The first thought we came up with to keep the parties going ~ stay tuned for lots more ~ was to open the Gallery for musical evenings, films, talks and fun cocktail parties of any size. We will waive all facility rental fees to make use of the space more affordable. Our menus will be keenly priced, but will continue to be sourced locally and sustainably. Our farmers need to feed their bottom line, as do we, but we want Studio Barndiva to feed something else as well ~ a sense that as a community we have a great deal to be thankful for.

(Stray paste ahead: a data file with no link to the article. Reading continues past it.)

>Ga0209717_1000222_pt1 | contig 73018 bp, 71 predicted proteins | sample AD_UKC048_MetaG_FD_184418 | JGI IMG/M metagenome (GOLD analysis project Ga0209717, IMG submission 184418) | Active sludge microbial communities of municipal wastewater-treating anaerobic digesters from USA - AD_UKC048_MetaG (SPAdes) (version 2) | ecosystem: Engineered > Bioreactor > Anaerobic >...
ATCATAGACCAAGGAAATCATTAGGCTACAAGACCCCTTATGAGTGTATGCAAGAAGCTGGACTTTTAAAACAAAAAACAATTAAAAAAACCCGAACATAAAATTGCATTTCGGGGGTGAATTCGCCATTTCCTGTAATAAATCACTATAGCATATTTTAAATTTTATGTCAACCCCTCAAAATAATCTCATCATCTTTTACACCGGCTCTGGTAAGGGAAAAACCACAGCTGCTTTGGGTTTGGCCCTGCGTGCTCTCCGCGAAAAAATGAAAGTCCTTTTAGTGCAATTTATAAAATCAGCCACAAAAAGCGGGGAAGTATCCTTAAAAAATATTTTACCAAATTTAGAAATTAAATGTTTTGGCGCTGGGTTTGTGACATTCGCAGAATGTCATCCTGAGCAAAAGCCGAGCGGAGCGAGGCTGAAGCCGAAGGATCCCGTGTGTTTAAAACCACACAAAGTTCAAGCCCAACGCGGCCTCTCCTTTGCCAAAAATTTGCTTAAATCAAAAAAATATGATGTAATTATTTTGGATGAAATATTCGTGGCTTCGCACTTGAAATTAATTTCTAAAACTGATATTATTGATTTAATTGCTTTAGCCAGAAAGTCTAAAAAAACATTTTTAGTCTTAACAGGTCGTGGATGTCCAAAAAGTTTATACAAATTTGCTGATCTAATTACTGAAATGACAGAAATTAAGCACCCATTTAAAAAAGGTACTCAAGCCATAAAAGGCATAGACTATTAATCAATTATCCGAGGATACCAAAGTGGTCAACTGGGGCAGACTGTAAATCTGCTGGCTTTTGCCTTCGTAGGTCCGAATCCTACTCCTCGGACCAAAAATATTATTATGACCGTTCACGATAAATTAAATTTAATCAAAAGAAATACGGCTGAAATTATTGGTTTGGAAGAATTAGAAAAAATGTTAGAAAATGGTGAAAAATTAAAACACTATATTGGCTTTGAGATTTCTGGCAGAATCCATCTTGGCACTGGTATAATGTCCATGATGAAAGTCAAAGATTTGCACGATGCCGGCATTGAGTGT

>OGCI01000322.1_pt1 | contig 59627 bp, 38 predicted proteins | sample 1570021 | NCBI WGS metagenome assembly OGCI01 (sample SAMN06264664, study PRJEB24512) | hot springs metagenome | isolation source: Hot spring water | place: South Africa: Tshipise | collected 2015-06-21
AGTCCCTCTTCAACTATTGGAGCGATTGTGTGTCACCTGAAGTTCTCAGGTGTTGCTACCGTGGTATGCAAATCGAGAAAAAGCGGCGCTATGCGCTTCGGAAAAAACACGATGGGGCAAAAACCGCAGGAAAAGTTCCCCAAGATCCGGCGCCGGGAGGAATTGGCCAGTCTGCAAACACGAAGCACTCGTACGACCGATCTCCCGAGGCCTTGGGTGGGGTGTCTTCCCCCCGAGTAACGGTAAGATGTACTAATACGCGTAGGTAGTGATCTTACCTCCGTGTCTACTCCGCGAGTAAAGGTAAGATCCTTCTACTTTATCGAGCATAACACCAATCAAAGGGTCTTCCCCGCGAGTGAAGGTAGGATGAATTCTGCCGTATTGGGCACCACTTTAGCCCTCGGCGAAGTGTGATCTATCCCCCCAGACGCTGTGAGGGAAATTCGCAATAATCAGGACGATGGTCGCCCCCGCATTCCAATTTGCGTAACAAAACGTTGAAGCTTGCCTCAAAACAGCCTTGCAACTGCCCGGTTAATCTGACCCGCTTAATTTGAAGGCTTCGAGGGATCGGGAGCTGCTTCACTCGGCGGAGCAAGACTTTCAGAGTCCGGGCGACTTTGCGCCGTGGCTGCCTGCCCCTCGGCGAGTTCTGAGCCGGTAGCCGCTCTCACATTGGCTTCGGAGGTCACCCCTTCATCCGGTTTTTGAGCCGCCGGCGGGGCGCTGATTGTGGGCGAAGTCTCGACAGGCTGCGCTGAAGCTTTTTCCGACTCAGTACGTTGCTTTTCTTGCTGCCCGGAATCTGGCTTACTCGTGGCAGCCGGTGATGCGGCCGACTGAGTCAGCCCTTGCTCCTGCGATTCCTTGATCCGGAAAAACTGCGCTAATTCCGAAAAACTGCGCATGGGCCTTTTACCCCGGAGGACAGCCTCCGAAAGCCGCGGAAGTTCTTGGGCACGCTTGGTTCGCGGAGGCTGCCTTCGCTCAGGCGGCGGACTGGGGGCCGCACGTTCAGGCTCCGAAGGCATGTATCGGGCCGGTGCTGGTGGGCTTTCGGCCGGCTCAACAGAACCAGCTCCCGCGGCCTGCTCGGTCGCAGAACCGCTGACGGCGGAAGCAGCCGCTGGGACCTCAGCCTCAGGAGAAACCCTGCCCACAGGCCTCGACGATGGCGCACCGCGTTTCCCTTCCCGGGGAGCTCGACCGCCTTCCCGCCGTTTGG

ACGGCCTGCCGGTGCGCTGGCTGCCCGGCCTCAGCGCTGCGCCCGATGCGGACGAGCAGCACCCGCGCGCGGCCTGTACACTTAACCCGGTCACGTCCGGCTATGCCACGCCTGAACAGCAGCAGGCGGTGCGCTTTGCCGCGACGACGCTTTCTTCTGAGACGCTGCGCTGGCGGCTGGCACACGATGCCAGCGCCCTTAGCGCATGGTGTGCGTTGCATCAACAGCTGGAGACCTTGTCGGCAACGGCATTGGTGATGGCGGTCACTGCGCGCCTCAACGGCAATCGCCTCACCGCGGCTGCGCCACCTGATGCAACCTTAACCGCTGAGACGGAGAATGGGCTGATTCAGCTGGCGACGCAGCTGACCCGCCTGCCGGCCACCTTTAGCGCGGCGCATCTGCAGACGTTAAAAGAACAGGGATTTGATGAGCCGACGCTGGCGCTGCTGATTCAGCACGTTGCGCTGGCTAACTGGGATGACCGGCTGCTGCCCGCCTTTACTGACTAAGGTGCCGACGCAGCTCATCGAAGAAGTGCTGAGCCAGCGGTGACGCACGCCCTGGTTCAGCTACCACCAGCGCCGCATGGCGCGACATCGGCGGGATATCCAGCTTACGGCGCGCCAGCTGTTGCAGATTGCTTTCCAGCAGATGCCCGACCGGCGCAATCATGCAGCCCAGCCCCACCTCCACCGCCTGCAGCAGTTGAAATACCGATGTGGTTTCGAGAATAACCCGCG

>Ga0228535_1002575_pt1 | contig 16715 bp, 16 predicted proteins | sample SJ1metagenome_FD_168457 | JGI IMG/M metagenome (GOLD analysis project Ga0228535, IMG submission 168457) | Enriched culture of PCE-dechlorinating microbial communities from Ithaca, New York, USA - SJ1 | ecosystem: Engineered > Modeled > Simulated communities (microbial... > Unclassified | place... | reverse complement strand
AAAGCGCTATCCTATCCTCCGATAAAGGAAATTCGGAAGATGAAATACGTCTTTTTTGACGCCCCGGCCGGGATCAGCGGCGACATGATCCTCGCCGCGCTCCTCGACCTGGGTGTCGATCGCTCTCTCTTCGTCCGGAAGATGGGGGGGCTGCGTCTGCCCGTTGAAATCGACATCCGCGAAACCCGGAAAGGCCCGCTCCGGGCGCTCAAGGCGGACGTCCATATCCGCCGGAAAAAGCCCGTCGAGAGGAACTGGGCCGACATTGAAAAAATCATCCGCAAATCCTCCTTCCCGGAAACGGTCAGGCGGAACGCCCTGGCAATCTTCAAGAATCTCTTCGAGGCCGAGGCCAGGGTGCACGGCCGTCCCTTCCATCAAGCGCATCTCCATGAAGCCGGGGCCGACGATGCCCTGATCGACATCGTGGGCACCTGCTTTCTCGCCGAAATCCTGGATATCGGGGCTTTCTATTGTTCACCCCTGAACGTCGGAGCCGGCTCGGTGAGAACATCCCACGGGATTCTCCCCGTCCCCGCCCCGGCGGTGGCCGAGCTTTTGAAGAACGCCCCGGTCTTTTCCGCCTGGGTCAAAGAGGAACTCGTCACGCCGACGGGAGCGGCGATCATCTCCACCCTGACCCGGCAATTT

We like the French word soirée, even though it sounds a bit poncy, because it really does capture what we’d like to see happen in the Studio. To wit: “An evening party or social gathering esp. one held for a particular purpose” yes, that hits the nail on the head! Besides, it rhymes with archway, which is nice. Sometimes friendship alone pulls us through to the next courtyard in life, sometimes it’s music, or the spoken word. The point is to keep moving in an interesting direction. Yet real social contact is precisely what our all-consuming electronic media is robbing us of. What’s most important when we come together in groups, after the work of the day is done, is often simply that we are together. And while it’s great when you know people at a party, often it’s more exciting when you don’t. In a community our size ~ with so many interests and passions and so much talent to express them ~ it almost doesn’t matter what draws you away from the campfire of your hi-def screens and out to the town square. Your presence alone has the power to redefine the space, and claim it. Not knowing the outcome is part of the magic.